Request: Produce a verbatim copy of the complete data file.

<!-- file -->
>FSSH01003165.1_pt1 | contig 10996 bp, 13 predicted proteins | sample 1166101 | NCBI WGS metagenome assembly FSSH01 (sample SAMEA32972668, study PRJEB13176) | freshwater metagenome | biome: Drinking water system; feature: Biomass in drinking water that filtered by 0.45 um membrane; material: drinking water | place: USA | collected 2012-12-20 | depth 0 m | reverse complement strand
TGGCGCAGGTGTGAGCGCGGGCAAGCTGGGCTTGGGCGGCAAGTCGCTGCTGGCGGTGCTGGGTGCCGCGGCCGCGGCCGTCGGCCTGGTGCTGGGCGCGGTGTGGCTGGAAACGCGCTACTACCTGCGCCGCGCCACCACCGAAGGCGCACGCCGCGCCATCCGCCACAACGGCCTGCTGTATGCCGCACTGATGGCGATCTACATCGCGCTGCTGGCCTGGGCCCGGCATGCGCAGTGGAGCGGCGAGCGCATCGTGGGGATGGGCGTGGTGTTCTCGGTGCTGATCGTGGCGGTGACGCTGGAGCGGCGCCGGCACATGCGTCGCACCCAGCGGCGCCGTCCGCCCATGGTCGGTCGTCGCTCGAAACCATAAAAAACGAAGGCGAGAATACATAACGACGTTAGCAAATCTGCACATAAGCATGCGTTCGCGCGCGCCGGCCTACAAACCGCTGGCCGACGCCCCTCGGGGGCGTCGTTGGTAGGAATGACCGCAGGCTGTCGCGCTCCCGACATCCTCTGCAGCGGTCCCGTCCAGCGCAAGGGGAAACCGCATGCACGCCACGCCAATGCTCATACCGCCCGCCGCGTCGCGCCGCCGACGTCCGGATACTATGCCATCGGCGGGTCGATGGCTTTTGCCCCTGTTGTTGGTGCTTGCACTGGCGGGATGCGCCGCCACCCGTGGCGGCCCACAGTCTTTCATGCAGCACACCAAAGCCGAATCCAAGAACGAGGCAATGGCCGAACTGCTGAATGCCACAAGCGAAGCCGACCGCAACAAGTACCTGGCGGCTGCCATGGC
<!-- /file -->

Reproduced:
>FSSH01003165.1_pt1 | contig 10996 bp, 13 predicted proteins | sample 1166101 | NCBI WGS metagenome assembly FSSH01 (sample SAMEA32972668, study PRJEB13176) | freshwater metagenome | biome: Drinking water system; feature: Biomass in drinking water that filtered by 0.45 um membrane; material: drinking water | place: USA | collected 2012-12-20 | depth 0 m | reverse complement strand
TGGCGCAGGTGTGAGCGCGGGCAAGCTGGGCTTGGGCGGCAAGTCGCTGCTGGCGGTGCTGGGTGCCGCGGCCGCGGCCGTCGGCCTGGTGCTGGGCGCGGTGTGGCTGGAAACGCGCTACTACCTGCGCCGCGCCACCACCGAAGGCGCACGCCGCGCCATCCGCCACAACGGCCTGCTGTATGCCGCACTGATGGCGATCTACATCGCGCTGCTGGCCTGGGCCCGGCATGCGCAGTGGAGCGGCGAGCGCATCGTGGGGATGGGCGTGGTGTTCTCGGTGCTGATCGTGGCGGTGACGCTGGAGCGGCGCCGGCACATGCGTCGCACCCAGCGGCGCCGTCCGCCCATGGTCGGTCGTCGCTCGAAACCATAAAAAACGAAGGCGAGAATACATAACGACGTTAGCAAATCTGCACATAAGCATGCGTTCGCGCGCGCCGGCCTACAAACCGCTGGCCGACGCCCCTCGGGGGCGTCGTTGGTAGGAATGACCGCAGGCTGTCGCGCTCCCGACATCCTCTGCAGCGGTCCCGTCCAGCGCAAGGGGAAACCGCATGCACGCCACGCCAATGCTCATACCGCCCGCCGCGTCGCGCCGCCGACGTCCGGATACTATGCCATCGGCGGGTCGATGGCTTTTGCCCCTGTTGTTGGTGCTTGCACTGGCGGGATGCGCCGCCACCCGTGGCGGCCCACAGTCTTTCATGCAGCACACCAAAGCCGAATCCAAGAACGAGGCAATGGCCGAACTGCTGAATGCCACAAGCGAAGCCGACCGCAACAAGTACCTGGCGGCTGCCATGGC